November 7, 2016

Faith In a World of Unfaith

How can we truly connect with the people around us?

Kleber D. Gonçalves

It happened on a flight from São Paulo to Chicago. It did not take long for my seat neighbor to ask the typical question: “What do you do for a living?”

“I am a pastor,” I proudly answered.

“Oh, reeeaally?” he interjected, then immediately added: “I am an agnostic.” I had no idea what would come next. A full flight; an 11-hour trip; no place to hide! The “perfect” situation for two people willing to do whatever was necessary to demonstrate what was wrong with the other’s viewpoint.

For hours the conversation went from one issue to another as he tried to convince me of the shortcomings of a religious worldview, mainly Christianity. I, in turn, tried hard to share my faith in a convincing way. He was an agricultural engineer from Brazil coming to the United States for a conference. I was a church planter who had just started a church plant focusing on people who did not have God as a priority in their lives. I had everything under control. I could do it. At least that’s what I thought.

What a mistake! That night, as we crossed the Americas, I learned a vital lesson: the importance of being intentional and sensitive about how to share my faith with people who do not have the same beliefs and worldview I have.

Unfortunately, too many times apologetics has been used in hurtful ways.

After all, no one is born a skeptic. Atheism comes out of a belief system that involves a decision. Christians have to make a similar kind of choice: to live by faith. To some extent, atheism requires “faith” that God does not exist. But how can we share our belief in the living God with nonbelievers in order to crack open a door instead of building a taller wall? How can we Seventh-day Adventists have a normal conversation about Jesus Christ in the twenty-first century without accidentally (or unconsciously) sounding aggressive, narrow-minded, or intolerant? Here are some suggestions:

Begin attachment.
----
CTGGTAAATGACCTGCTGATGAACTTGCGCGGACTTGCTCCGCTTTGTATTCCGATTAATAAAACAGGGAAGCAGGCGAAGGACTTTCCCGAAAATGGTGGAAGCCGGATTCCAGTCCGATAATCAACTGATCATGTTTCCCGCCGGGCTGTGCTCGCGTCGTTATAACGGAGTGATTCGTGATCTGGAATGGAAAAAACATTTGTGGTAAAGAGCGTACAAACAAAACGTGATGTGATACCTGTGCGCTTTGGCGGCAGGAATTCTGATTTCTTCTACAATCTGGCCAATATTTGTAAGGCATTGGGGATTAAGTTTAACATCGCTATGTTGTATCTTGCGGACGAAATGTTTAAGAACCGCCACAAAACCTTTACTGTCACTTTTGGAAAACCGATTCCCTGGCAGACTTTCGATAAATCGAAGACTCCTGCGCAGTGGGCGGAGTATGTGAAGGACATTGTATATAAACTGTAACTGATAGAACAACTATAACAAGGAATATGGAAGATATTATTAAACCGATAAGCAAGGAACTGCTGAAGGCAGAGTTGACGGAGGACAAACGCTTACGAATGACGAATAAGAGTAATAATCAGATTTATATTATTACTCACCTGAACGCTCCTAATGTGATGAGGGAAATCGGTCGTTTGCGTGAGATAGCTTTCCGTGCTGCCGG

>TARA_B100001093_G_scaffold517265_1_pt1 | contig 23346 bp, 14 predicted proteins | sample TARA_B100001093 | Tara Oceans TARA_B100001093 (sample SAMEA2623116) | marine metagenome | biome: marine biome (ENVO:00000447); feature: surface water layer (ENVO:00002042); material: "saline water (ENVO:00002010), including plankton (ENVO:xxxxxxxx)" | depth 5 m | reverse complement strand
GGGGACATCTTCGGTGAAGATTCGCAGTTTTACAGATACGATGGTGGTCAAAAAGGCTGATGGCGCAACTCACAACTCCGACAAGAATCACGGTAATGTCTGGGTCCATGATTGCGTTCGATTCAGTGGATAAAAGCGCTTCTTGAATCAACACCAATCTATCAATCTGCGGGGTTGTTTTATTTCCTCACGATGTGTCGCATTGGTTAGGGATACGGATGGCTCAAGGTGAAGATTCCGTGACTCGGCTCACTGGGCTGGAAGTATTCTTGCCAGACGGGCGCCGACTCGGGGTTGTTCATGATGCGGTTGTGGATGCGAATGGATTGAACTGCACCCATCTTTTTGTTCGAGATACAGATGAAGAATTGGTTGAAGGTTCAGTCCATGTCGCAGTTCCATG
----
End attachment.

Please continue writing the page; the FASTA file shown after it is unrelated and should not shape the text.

1 Keep a humble, prayerful attitude, speaking the truth in love.

The number-one step as we engage in conversations with unbelievers is to keep a humble, prayerful, and loving attitude. It’s not our role to change worldviews. Actually, we can’t do this! This is the work of the Holy Spirit (John 16:8-11). So we must not be self-assured in our own wisdom (Prov. 3:5). As disciples of Christ we have been called to share with people around us the reasons for our faith (1 Peter 3:15). But, we may ask, how can we do it effectively?

We speak truth in love (Eph. 4:15). We pray for them. During my conversation at 31,000 feet there came a moment where I had to say a silent prayer: “Lord, help me share in love what You want me to present to this man. Please, give me wisdom. Use me.” When we have opportunities to share our own walk with God with other people, especially nonbelievers, we do not try to win debates. It doesn’t work like this. We are called to sow the seed of possibility, the possibility of God’s existence and His personal care for all, including the person we interact with. We treat them with respect and kindness, trying to lead them to Christ, not to our own expertise, or to make them feel bad by losing an argument.